Trade credit insurance (TCI) is a method for protecting a business against its commercial customers’ inability to pay for products or services, whether because of bankruptcy, insolvency, or political upheaval in countries where the trade partner operates. TCI—sometimes referred to as accounts receivable insurance, debtor insurance, or export credit insurance—therefore helps businesses protect their capital and stabilize cash flows. It can also help them secure better financing terms from banks, which have the confidence that their customers’ accounts receivable will be repaid. KEY TAKEAWAYS
Trade credit insurance (TCI) reimburses companies when their customers are unable to pay because of insolvency or destabilizing political conditions.
Insurers typically price their policies based on the size and number of customers covered under the policy, their creditworthiness, and the risk inherent to the industry in which they operate.
Companies can choose to indemnify all their buyers, a group of specific buyers, or even just one particular trading partner.
Businesses that wish to mitigate their credit risk can also self-insure, although doing so can be more expensive, especially for smaller firms with fewer buyers.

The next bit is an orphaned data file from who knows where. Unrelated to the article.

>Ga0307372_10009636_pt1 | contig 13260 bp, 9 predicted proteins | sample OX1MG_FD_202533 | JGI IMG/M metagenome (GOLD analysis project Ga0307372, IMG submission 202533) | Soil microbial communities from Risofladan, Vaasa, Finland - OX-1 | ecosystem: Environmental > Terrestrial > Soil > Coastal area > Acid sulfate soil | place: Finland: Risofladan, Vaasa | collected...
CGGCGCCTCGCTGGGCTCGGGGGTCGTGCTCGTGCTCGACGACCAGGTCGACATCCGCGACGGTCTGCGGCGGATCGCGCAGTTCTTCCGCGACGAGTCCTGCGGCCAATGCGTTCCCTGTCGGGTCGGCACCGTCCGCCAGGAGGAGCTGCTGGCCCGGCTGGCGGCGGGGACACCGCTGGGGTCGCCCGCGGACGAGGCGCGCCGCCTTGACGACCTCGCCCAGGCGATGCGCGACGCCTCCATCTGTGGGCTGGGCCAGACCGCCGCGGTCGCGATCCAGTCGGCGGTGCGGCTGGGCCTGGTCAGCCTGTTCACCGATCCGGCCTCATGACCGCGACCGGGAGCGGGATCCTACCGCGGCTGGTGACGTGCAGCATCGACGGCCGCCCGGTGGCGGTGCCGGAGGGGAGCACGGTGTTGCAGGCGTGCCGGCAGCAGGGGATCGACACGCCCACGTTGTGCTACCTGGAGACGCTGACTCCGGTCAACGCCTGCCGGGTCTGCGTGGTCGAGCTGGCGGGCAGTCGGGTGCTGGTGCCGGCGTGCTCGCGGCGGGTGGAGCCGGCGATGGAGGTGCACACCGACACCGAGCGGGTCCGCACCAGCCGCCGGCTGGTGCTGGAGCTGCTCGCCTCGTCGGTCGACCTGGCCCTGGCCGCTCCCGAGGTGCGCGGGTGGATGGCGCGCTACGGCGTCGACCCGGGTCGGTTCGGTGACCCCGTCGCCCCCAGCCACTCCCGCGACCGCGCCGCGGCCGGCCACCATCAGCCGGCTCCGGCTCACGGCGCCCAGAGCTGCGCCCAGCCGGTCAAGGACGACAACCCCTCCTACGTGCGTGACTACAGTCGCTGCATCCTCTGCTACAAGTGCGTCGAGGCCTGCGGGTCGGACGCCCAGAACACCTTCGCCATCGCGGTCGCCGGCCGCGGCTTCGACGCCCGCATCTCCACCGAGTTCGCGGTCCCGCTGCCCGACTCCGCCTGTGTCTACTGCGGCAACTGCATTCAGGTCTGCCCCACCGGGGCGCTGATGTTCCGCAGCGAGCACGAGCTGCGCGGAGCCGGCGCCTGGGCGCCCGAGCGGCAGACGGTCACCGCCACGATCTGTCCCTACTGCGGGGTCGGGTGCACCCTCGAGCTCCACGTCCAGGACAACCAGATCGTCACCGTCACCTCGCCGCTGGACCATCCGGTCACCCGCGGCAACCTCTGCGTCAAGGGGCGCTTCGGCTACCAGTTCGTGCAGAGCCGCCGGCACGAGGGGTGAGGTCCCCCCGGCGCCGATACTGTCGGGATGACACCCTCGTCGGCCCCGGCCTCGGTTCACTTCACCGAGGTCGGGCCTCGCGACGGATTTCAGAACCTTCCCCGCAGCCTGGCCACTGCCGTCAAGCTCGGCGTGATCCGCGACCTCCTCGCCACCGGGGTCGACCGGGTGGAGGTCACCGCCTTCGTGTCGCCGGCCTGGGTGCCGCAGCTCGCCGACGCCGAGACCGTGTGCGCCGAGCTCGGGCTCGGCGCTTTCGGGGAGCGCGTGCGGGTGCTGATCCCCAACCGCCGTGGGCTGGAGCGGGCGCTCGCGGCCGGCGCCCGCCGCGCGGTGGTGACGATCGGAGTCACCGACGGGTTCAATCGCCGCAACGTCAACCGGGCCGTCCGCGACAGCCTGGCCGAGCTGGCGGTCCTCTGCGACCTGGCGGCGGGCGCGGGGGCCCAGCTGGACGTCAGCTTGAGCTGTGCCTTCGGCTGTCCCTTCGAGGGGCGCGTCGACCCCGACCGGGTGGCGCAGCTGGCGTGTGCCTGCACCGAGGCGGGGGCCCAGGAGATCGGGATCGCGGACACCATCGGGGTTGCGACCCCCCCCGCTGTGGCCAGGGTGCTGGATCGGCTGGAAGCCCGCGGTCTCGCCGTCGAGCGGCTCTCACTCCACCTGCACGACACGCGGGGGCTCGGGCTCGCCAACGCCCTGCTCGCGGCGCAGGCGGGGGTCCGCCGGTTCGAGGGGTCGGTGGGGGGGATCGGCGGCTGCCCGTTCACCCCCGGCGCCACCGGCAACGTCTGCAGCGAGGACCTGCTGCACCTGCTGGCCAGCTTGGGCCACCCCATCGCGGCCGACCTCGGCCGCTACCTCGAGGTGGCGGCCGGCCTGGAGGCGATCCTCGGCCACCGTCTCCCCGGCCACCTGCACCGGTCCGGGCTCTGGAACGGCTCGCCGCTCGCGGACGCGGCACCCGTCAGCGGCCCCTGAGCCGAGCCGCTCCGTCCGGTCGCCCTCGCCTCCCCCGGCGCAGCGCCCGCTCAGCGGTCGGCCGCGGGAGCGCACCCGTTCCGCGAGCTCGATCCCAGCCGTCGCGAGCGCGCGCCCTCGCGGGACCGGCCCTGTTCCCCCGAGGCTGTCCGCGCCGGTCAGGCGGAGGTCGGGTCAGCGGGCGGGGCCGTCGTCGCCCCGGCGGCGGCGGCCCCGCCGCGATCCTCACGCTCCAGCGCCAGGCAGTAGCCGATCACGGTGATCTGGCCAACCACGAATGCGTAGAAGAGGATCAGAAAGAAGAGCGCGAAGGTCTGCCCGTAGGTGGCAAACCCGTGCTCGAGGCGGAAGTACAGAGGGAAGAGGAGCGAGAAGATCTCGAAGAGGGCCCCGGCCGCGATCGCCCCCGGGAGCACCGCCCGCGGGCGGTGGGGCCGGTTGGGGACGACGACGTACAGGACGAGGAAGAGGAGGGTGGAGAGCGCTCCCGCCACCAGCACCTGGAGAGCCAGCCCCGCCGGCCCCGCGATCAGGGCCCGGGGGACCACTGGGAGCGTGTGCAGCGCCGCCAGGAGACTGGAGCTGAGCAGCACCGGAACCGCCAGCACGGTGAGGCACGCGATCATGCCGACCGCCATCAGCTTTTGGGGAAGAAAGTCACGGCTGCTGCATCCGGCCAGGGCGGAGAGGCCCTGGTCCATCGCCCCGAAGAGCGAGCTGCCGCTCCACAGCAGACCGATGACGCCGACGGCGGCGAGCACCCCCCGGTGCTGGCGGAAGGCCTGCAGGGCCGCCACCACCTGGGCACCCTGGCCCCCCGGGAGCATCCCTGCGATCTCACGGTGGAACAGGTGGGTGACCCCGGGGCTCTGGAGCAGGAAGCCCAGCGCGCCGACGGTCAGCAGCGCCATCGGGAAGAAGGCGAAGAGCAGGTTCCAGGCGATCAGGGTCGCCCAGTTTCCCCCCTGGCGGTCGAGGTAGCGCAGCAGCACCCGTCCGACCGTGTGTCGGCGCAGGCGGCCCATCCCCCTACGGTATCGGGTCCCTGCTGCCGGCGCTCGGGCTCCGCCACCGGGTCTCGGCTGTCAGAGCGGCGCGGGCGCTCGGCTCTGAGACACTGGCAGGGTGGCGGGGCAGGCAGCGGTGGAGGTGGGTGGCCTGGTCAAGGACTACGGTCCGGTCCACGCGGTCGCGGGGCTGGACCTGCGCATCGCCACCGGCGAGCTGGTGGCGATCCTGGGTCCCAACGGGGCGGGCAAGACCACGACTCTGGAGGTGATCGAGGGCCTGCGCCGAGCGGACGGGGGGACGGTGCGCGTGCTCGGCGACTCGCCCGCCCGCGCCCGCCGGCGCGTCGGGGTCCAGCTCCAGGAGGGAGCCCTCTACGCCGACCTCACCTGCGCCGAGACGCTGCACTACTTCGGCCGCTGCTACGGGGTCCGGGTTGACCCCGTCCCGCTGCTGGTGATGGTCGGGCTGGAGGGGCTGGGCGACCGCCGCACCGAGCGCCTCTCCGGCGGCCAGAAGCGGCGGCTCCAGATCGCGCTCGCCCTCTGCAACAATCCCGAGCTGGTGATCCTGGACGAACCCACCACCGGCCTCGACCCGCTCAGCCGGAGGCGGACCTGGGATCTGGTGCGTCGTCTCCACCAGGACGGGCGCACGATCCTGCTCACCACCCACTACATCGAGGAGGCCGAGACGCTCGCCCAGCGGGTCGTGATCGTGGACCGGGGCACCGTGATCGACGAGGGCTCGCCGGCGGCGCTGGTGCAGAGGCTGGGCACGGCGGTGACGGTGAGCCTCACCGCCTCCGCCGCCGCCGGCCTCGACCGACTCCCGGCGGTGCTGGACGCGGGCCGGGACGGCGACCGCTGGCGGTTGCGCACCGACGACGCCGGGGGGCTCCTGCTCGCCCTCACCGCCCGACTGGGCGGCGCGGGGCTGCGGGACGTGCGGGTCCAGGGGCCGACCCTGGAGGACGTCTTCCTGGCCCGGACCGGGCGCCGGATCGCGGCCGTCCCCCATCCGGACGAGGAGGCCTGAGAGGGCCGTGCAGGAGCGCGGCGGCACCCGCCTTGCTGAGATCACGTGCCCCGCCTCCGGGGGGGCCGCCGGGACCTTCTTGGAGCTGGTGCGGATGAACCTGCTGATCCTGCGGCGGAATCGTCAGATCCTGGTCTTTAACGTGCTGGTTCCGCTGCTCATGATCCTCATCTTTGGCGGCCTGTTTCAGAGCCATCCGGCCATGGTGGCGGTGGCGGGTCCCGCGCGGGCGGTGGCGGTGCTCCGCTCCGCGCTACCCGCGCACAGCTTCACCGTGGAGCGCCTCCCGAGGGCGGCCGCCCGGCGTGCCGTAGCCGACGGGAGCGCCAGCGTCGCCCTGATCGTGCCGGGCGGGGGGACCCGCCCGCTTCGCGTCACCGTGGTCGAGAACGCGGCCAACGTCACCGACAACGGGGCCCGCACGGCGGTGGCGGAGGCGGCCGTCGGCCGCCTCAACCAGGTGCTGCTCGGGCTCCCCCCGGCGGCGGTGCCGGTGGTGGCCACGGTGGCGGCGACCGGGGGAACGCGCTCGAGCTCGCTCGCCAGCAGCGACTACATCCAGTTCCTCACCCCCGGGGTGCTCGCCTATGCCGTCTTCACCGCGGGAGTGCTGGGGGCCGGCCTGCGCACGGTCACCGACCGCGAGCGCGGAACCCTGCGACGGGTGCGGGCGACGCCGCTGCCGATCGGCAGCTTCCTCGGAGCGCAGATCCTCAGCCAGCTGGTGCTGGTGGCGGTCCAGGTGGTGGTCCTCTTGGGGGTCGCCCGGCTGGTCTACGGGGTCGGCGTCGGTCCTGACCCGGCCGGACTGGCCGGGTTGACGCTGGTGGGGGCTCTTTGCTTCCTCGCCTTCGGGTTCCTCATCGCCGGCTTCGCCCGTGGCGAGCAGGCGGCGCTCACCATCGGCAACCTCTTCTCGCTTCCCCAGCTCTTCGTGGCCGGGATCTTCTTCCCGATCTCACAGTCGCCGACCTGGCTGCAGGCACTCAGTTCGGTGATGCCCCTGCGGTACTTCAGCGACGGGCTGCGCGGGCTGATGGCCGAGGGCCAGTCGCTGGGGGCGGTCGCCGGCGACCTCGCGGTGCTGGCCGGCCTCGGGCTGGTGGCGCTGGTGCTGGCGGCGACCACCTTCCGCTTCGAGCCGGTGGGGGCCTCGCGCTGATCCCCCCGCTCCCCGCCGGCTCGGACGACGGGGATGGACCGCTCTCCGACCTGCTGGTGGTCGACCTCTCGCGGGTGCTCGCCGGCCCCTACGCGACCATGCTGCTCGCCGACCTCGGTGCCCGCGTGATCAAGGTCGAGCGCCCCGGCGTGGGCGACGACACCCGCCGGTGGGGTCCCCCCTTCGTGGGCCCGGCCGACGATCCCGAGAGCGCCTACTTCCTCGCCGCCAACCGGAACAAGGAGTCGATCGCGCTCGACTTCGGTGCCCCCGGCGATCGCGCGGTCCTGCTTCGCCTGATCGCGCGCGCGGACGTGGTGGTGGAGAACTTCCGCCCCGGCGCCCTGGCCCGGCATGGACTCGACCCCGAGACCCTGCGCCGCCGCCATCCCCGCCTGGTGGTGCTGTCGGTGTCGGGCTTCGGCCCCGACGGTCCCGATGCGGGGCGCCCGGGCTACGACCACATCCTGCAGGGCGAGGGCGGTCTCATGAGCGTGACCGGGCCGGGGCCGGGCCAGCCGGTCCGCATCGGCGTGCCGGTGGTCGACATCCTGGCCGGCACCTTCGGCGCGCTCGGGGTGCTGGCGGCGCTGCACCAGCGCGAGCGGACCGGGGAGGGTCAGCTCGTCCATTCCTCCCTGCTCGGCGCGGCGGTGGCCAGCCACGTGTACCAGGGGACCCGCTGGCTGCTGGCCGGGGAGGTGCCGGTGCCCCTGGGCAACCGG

What Is Trade Credit Insurance (TCI)? Many commercial buyers request credit in order to make large purchases of goods or services, but lending to those customers puts a supplier at risk that it won’t be repaid. If, for example, the customer files for bankruptcy, the creditor often receives only a portion of what it was owed or nothing at all. That’s especially true for unsecured debts, wherein the creditor doesn’t have collateral backing up the loan. TCI mitigates that risk by compensating policyholders for the unpaid debt up to the applicable coverage limits. One of the advantages of TCI is that companies can more confidently extend credit to new or existing customers, secure in the knowledge that they’ll be paid back regardless of the customer's financial position. Therefore, insurance can help companies grow their business without assuming undue risk. The leading providers of TCI include carriers such as AIG, Zurich Insurance Group, Chubb, Coface, Euler Hermes, and Atradius. The Export-Import Bank of the United States (EXIM), the country’s official export credit agency, also provides credit insurance that protects foreign accounts receivable against insolvency and political risk. Businesses that are insured through EXIM receive 85% to 95% of the invoice amount should the buyer fail to pay.1 How Trade Credit Insurance Works As with any insurance product, the cost reflects the projected risk that the policyholder poses to the insurer. When evaluating a business’s risk, insurers look at a variety of criteria, such as the volume of trades a client engages in, the creditworthiness of its buyers, the industry in which it operates, and the repayment terms to which buyers have agreed. Typically, coverage costs less than 1% of the insured sales volume, according to Meridian Finance Group, a specialty insurance brokerage.2 Businesses can often scale their insurance coverage to fit their budget and risk profile. For example, they may have the option to cover one particular client—especially if it’s a large or particularly risky account—or a select number of clients. Some policies also provide secondary coverage that only kicks in when the primary policy fails to cover the full amount of a claim. Based on the financial strength of a client’s covered trade partners, insurance providers typically assign each one a specific credit limit. Should the buyer fail to pay for goods or services, the insurer will only cover losses up to that indemnity ceiling. Though some carriers include nonpayment due to trade embargoes or other government-related events in their TCI coverage, other insurers offer a separate product known as political risk insurance. Such protection can be especially important for firms that operate in traditionally unstable regions, including multinational corporations and large hospitality chains. Advantages of TCI For some companies, the ability to offer generous credit terms to buyers can attract larger buyers or open the door to possible expansion into new geographic markets. TCI generally makes businesses more comfortable extending credit because the risk of default is significantly mitigated. In industries where most of the major competitors already carry TCI, having a loss-mitigation strategy can be a necessity just to stay competitive. Offering greater credit limits to one’s buyers also helps companies generate economies of scale. Because customers can buy larger quantities, a company may find itself purchasing larger amounts from its own suppliers, creating the ability to negotiate better pricing. Alternatives to TCI TCI isn’t the only option on the table for companies worried about lost receivables. Here are three other possible strategies. Self-insurance One alternative is to self-insure, which means the business creates its own reserve fund specifically designed to cover losses from unpaid accounts. The downside to this strategy is that a company may have to set aside a considerable amount of capital for loss prevention instead of using that money to grow the business. Third-party Factors Another alternative companies have is to sell their receivable accounts to a third party known as a factor, which then attempts to collect the receivables itself. However, a factor typically purchases the right to those receivables at a considerable discount—usually 70% to 90% of the invoiced amount.3 The creditor may receive a larger percentage if the factor manages to collect the full debt, but it still has to pay a substantial fee for the factor’s services. Buyer’s Letter of Credit Finally, companies that do business overseas can obtain a letter of credit from the buyer. Essentially, it’s a guarantee from the purchasing company’s bank that the seller will be paid in full by a specific date. One of the drawbacks is that these can only be obtained and paid for by the buyer, which may be reluctant to pay the transaction fee amount for the bank’s guarantee. What’s more, the letter of credit only pertains to a single buyer, putting the onus on the supplier to protect its other receivables.4 Growth of TCI Market According to a 2021 report by Allied Market Research, the adoption of TCI accelerated during the economic downturn of 2020, which served as a reminder of the potential for market disruption and lost receivable revenues. The global market for TCI reached $9.39 billion in 2019 and is expected to reach $18.14 billion by 2027, according to the research firm’s projections. That represents a compounded annual growth rate of 8.6%.5